When it comes to the Middle East, question everything. Question quarter sheets handed to you on the Diag, question “facts,” question sources, question motives, question opportunities — especially missed opportunities like Palestine Awareness Week, which had such amazing potential to share the rich culture of a people too often ignored. Question how the chance to share the traditions, not the tragedies, of a people so frequently used as pawns was spoiled by turning it into a page out of the anti-Zionist playbook; how the rare occasion to get people to acknowledge the humanity of the Palestinian people, not the sheer numbers, was thrown away by talking about “occupation” on Palestinian Cultural Day. That discourse propagates the belief that Palestinian culture is defined by its opposition to Israelis, not by its history or traditions. Question how an organization whose mission is to “bring equality to all peoples” hands out FAQs that use the words “Israel, Israeli, Jewish,” or “Zionist” 13 times, but “Palestine” or “Palestinian” only 10 times. It uses the language of “killed, forced, and demolished,” as opposed to talking about life, accomplishments, and hope. Question the obsession with victimization and hate.
Question single-mindedness. Question the sincerity of a student organization whose members claim to be “rights activists” with a “moral obligation,” but is so narrow in its focus to only talk about financially destroying Israel as the means to achieve peace. Question a movement that in February, even the most ardent of anti-Zionists called a cult. Question the genuineness of MichiganBDS and its inflammatory, inaccurate claims.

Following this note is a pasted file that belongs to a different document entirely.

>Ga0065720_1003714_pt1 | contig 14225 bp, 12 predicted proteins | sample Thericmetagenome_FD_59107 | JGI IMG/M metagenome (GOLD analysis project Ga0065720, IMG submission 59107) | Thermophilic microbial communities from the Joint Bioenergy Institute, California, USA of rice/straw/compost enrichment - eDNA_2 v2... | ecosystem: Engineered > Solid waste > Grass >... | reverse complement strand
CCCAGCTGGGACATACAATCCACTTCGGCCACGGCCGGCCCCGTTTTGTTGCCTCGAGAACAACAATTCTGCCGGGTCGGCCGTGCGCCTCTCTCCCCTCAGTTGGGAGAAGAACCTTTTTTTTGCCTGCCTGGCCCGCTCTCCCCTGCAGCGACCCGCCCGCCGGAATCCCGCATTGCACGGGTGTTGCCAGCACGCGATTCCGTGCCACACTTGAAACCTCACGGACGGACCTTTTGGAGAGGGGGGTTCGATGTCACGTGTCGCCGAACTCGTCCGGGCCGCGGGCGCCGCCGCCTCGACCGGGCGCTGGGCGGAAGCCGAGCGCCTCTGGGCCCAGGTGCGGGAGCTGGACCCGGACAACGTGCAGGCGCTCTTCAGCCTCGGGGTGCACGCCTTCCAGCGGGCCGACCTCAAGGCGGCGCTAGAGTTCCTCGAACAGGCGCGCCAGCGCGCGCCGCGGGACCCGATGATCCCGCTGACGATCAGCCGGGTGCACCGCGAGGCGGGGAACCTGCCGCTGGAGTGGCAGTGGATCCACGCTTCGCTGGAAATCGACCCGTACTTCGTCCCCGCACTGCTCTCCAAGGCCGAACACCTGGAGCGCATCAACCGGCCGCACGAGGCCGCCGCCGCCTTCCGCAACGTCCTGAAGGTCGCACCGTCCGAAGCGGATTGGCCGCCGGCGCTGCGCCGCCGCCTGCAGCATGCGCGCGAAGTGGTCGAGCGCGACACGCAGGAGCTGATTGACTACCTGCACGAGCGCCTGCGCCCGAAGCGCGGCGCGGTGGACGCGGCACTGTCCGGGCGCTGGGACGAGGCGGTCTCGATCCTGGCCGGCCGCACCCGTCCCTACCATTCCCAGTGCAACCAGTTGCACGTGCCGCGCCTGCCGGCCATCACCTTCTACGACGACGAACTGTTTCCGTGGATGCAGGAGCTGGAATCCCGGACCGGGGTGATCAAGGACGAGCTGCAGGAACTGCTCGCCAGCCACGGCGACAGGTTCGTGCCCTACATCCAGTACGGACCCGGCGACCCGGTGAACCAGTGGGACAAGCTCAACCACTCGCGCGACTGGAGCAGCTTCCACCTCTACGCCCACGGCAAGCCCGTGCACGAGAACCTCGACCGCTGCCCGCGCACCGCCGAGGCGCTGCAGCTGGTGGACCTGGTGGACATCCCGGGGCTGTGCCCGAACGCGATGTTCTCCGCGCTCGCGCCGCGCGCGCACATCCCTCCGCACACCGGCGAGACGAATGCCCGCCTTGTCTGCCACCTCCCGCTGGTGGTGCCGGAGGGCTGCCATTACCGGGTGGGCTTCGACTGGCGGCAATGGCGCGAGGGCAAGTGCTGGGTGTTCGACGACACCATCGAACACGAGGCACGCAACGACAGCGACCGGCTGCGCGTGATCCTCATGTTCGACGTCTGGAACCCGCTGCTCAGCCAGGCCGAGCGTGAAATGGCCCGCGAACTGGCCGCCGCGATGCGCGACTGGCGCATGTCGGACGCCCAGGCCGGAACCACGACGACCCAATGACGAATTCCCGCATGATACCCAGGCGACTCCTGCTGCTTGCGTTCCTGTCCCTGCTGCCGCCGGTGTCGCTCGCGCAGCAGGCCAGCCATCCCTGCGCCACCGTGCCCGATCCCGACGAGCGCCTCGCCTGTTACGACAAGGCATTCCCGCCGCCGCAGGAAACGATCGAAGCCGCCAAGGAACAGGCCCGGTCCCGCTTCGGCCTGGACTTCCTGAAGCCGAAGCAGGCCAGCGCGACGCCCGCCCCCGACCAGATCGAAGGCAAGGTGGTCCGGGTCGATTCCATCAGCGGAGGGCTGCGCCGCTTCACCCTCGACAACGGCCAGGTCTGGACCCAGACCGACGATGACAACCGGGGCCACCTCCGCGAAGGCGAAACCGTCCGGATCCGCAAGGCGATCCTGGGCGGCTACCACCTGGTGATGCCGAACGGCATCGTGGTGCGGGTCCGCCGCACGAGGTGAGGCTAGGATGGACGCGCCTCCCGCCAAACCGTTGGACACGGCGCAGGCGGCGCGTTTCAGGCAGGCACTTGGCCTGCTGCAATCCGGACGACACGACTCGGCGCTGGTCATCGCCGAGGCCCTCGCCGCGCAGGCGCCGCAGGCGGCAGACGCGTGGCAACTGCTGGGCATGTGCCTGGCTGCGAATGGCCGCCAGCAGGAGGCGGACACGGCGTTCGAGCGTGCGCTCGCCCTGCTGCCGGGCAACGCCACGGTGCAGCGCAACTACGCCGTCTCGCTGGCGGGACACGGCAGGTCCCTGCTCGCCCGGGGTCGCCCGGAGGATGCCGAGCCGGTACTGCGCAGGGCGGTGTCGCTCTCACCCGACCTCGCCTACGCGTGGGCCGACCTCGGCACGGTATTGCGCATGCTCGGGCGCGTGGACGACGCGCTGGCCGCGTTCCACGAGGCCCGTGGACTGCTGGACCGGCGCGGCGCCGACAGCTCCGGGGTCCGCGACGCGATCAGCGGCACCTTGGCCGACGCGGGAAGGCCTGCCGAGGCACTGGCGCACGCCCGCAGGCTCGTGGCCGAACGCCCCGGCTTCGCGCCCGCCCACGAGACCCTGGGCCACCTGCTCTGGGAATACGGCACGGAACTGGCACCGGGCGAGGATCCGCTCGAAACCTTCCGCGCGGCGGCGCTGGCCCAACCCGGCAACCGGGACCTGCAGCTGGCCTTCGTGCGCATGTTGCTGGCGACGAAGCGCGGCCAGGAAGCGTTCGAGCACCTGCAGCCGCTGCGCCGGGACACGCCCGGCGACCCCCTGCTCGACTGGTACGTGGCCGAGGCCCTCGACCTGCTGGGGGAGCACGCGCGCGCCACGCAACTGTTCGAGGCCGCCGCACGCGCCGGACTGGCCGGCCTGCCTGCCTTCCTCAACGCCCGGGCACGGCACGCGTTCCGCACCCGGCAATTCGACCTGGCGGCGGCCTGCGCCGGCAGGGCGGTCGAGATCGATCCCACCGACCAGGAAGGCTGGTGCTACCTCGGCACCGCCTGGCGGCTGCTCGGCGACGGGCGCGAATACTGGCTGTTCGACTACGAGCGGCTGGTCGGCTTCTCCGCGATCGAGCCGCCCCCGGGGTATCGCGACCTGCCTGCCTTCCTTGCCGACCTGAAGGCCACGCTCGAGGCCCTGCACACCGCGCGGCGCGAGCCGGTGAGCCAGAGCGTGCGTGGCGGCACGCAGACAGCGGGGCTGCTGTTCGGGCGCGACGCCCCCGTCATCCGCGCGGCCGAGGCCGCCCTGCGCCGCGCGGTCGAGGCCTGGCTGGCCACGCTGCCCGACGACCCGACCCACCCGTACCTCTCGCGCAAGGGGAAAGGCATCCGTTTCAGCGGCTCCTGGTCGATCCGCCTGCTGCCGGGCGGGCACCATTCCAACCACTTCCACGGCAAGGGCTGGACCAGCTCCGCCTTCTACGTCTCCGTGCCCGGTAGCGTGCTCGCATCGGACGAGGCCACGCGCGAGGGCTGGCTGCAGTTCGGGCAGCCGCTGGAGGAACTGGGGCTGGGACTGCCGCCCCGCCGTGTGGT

Question conversations without dialogue. Question people who espouse rhetoric and consistently fail to listen. Question one-liners, buzz words and irrational claims. Question the blame game, and those who try to make their side out to be the greater victim. In the end, the real victims on campus are those who fail to challenge what they hear.
Question how educated people on this campus can be so vehemently against — or passionate about — the state of Israel. Ask them why they feel the way that they do — and understand the emotions inherent in the conflict, and the bias that goes with that. Question how otherwise rational, intelligent people can be dedicated to a cause so seemingly removed from Ann Arbor. Question how events, groups and viewpoints on the issue are suddenly prominent features of the campus climate.
Question leaders on every level. Question Ali Khamenei and Mahmoud Ahmadinejad’s cries for Israel’s destruction. Question why Mahmoud Abbas — who has taken the most public steps toward creating a Palestinian state — has been stalled. Question why Benjamin Netanyahu — and every Israeli leader since 1948 — has been insistent on maintaining secure borders for the Israeli people. Question leaders on this campus who claim to support one cause or another, and hold them to their word.
Question your peers. Question people flyering or tabling on the Diag. Question me. Question yourself. Find the truth. Understand that when it comes to conflict in the Middle East, there is no single truth. But more than anything, question those who fail to question anything at all.
Allison Berman is a junior in the business school.